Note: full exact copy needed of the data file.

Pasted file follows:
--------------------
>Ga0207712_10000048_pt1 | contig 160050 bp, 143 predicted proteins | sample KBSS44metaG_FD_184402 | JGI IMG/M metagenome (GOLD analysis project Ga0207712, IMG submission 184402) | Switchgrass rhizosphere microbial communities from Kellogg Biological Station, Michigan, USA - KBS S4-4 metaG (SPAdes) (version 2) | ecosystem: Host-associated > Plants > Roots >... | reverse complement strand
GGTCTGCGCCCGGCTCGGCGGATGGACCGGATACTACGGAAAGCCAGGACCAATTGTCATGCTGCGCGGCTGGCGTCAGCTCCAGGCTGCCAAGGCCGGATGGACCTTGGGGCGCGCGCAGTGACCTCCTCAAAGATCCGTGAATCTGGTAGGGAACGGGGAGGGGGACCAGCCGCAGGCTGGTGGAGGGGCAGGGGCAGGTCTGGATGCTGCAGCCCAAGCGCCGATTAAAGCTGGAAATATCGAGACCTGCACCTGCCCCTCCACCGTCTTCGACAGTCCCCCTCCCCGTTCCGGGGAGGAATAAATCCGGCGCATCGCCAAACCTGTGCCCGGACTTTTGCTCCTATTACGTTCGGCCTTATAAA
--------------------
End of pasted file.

>Ga0207712_10000048_pt1 | contig 160050 bp, 143 predicted proteins | sample KBSS44metaG_FD_184402 | JGI IMG/M metagenome (GOLD analysis project Ga0207712, IMG submission 184402) | Switchgrass rhizosphere microbial communities from Kellogg Biological Station, Michigan, USA - KBS S4-4 metaG (SPAdes) (version 2) | ecosystem: Host-associated > Plants > Roots >... | reverse complement strand
GGTCTGCGCCCGGCTCGGCGGATGGACCGGATACTACGGAAAGCCAGGACCAATTGTCATGCTGCGCGGCTGGCGTCAGCTCCAGGCTGCCAAGGCCGGATGGACCTTGGGGCGCGCGCAGTGACCTCCTCAAAGATCCGTGAATCTGGTAGGGAACGGGGAGGGGGACCAGCCGCAGGCTGGTGGAGGGGCAGGGGCAGGTCTGGATGCTGCAGCCCAAGCGCCGATTAAAGCTGGAAATATCGAGACCTGCACCTGCCCCTCCACCGTCTTCGACAGTCCCCCTCCCCGTTCCGGGGAGGAATAAATCCGGCGCATCGCCAAACCTGTGCCCGGACTTTTGCTCCTATTACGTTCGGCCTTATAAA